THE PORCUPINE by David Graham

THE PORCUPINE.                                                                                                      

‘Good Lord’! he exclaimed from his chair by the patio doors.

‘What’s that, my dear’? I asked from the comfort of my Parker Knoll.

‘It can’t be!’ he exclaimed slowly donning his glasses.


Engage him in small talk, I reminded myself. Don’t let him descend into droll.

‘What’s that, my dear’? I asked engagingly and lowered my needlework screen.

Is it that pretty green woodpecker again, dear’? I asked brightly and reached for a blue threaded spool.

‘Is that what you have just seen?

Or is it perhaps next door’s tortoiseshell cat again, dear’? I added and muttered, ‘The dirty little swine’.


‘It’s neither of those things you suggest, mother’, he said, without turning at that.


‘I am not your mother, dear’, I gently corrected, ‘I am your wife, Flo.

And if it is not the green woodpecker, dear, nor next door’s tortoiseshell cat.

Do tell me what you have seen out there that has excited you so?’


‘Well’, he quipped without turning,

‘If you believe you are my wife’s mother Flo. That is fine.

Nevertheless, I think your daughter needs warning,

That what I can see through these doors, is actually a large porcupine’.


Oh dear, I recalled with misgivings,

That his mind would deceive his eyes.

He would slowly begin to misconstrue things

And be apt to fantasise.


Gracious me, what should I do now? I wondered in alarm

And shivered as my eyes grew misty with tears.

‘Well! This really will not do, Flo!’

The words worked like a charm.

‘What is required now is action, you know.

You must make sure that he comes to no harm.’


‘A porcupine, did you say, my dear’? I asked

laying aside the needlework I had hoped to complete.

‘Just give me a moment, my dear and I will join you’, I said

whilst the Parker Knoll raised me to my feet.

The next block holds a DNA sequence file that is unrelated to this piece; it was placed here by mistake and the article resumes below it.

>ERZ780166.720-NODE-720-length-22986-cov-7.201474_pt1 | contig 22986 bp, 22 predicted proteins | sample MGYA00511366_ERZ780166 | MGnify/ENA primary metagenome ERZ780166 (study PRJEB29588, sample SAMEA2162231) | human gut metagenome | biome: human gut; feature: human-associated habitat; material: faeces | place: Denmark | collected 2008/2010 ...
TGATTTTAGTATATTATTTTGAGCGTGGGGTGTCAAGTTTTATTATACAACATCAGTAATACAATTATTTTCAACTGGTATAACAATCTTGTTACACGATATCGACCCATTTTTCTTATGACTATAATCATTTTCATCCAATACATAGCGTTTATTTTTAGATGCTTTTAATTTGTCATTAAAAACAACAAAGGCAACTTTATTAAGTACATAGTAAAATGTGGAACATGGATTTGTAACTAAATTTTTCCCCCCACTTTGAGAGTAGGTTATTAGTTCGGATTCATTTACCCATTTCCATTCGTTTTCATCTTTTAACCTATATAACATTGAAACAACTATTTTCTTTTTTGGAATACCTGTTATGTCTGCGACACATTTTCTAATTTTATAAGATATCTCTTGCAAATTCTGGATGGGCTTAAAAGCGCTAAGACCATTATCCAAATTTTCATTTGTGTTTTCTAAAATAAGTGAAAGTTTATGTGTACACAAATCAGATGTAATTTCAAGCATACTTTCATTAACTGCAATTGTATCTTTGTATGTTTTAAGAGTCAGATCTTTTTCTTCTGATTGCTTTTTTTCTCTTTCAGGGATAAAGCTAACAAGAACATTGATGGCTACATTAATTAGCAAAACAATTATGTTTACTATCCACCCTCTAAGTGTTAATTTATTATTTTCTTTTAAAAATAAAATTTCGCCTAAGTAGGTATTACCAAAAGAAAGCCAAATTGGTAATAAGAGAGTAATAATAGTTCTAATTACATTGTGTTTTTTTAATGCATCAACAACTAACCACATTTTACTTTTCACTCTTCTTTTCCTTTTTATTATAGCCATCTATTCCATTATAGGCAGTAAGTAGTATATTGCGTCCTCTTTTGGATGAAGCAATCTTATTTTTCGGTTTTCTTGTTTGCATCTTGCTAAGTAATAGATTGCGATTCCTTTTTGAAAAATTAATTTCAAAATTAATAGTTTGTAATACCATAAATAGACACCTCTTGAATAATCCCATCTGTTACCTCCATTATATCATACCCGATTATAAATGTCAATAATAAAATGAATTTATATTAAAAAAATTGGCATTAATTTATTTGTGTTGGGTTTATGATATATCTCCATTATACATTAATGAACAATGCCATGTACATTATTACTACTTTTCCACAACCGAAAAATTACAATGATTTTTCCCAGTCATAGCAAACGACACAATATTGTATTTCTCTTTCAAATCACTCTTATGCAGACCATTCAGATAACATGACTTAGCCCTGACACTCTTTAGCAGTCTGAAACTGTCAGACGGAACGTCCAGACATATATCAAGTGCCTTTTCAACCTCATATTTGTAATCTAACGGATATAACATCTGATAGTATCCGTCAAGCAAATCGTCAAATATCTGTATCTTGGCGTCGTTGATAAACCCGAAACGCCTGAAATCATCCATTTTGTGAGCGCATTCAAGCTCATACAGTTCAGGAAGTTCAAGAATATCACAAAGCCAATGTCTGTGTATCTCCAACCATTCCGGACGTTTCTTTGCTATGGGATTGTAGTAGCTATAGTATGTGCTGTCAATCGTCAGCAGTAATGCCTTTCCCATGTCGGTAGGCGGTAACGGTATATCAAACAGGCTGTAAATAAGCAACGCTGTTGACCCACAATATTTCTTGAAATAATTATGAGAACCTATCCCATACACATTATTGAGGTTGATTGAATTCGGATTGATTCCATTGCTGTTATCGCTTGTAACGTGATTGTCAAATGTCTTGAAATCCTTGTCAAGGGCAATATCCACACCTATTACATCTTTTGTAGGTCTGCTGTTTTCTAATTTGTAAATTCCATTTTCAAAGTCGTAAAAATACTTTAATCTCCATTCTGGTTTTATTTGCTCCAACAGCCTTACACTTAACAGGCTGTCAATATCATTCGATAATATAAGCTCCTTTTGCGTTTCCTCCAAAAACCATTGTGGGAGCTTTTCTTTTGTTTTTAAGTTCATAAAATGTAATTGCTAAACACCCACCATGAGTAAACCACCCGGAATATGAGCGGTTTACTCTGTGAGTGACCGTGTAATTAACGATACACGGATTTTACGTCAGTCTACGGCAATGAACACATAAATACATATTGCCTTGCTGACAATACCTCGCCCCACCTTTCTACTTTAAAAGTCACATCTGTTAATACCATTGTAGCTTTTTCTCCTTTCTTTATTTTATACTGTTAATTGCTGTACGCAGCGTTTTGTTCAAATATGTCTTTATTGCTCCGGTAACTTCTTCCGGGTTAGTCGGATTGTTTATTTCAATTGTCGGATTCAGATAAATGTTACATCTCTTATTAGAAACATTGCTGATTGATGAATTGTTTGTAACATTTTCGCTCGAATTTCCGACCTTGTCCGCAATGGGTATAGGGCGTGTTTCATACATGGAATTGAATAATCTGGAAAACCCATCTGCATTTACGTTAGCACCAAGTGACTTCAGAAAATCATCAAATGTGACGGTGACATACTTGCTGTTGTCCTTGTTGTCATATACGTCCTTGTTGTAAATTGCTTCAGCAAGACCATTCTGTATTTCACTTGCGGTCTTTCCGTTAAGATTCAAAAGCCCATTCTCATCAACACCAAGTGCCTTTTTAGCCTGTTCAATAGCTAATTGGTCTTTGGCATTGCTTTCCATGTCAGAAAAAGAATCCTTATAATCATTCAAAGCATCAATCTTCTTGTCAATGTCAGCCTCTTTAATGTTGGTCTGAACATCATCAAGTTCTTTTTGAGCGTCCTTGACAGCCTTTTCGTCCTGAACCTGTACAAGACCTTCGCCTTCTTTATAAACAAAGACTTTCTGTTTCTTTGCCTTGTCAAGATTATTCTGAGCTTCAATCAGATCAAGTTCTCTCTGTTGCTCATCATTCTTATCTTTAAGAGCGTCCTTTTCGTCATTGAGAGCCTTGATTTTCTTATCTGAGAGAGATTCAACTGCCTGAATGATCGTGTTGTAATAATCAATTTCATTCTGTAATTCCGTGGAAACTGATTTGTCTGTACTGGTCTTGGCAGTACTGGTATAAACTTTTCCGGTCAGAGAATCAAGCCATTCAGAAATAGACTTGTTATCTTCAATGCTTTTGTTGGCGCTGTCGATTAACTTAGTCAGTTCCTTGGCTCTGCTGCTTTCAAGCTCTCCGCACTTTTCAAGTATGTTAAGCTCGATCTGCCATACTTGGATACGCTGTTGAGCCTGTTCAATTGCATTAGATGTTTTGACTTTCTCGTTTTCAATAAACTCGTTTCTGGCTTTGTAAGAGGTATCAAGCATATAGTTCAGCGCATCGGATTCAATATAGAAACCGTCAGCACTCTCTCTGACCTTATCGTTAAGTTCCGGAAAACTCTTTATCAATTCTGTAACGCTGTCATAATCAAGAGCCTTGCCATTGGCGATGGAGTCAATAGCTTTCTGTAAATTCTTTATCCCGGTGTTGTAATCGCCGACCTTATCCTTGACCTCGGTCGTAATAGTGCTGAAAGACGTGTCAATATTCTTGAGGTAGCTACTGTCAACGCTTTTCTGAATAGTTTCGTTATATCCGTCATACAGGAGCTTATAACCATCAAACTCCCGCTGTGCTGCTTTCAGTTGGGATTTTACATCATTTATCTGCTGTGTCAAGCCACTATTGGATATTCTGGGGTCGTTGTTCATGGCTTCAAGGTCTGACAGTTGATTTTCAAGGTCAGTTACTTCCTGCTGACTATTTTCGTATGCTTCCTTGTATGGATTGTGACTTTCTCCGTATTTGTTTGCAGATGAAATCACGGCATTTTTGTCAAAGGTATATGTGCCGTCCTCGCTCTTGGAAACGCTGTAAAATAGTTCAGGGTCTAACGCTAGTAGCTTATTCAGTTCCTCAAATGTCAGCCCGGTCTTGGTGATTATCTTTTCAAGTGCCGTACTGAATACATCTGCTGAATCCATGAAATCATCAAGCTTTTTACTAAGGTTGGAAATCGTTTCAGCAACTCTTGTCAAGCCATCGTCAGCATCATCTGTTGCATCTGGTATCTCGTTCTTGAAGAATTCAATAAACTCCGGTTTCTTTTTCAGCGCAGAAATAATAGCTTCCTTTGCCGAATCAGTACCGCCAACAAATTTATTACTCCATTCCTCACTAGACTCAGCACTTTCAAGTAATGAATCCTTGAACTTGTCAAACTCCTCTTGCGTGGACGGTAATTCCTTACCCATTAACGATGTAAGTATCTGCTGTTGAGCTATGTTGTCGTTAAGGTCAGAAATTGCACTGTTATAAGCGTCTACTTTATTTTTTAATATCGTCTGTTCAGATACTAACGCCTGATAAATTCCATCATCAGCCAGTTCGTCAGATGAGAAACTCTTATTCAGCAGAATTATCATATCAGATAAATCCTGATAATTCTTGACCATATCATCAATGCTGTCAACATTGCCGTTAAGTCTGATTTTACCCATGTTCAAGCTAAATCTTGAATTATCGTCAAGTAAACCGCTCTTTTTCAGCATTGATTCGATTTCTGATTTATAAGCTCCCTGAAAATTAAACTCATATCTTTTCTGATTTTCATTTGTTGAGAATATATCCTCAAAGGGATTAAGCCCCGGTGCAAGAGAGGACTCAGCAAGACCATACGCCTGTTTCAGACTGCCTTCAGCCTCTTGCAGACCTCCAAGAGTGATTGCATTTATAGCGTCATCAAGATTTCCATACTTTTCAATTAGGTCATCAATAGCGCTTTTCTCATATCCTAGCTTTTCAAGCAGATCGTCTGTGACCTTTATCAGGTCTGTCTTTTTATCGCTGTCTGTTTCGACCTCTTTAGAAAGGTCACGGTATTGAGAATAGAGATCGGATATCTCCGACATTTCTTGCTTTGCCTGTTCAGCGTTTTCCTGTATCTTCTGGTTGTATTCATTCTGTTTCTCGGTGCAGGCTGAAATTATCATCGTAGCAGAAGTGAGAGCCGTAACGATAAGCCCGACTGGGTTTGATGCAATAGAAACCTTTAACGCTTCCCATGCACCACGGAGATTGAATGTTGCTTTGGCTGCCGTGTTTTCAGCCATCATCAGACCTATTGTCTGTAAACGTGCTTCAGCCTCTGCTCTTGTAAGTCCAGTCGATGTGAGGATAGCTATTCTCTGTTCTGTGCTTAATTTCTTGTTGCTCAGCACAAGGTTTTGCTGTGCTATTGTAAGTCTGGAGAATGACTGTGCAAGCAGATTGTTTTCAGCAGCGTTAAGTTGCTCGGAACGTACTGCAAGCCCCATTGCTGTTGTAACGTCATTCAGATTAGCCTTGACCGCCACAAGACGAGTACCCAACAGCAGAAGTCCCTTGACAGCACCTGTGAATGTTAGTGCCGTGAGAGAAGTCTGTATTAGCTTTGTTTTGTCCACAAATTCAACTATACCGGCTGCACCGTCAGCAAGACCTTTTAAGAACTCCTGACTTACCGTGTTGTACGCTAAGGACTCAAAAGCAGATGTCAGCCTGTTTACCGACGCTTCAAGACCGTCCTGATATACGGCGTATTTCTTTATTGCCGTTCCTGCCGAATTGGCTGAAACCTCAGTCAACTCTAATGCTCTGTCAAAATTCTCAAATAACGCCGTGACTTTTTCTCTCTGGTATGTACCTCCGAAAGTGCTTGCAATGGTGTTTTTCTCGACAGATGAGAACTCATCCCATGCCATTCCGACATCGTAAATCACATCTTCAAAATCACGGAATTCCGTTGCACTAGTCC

‘Now then’, I said when I reached him to address his outlandish claim

‘Where was this porcupine seen, dear’? I asked with ill concealed scepticism

And leant on my new Zimmer frame.


‘Don’t think I don’t know that you are humouring me’, he scoffed with mild derision.

‘I have not gone gaga, just yet. Mark you.

Mere minutes ago I was watching that confounded pigeon

When blow me, if a porcupine didn’t suddenly hove into view!

It came from beneath next door’s extension

And has sauntered on down to the church.


Now, if you will follow my index to the graveyard

And look to the right of that horse chestnut tree

Confirming that I am not ga ga, will not be hard

Once you describe to me what you can see.


With ill-feigned interest, I followed his indexed line

‘Do you mean, dear’, I asked, ‘where the earth is still fresh and neat?

Good Lord!’ I exclaimed, ‘You are right. Dear! I see it! It is a very large porcupine!

Oh dear, dear’, I added softly, ‘I’m afraid it is eating your mother’s new wreath’.

3 thoughts on “THE PORCUPINE by David Graham

    • Thanks Michael, well spotted.

      Ironically, although I did enjoy working on this poem and I was pleasantly surprised when it finally came together, I had not set out with the intention of writing about Alzheimer’s. It just sort of happened of its own accord.


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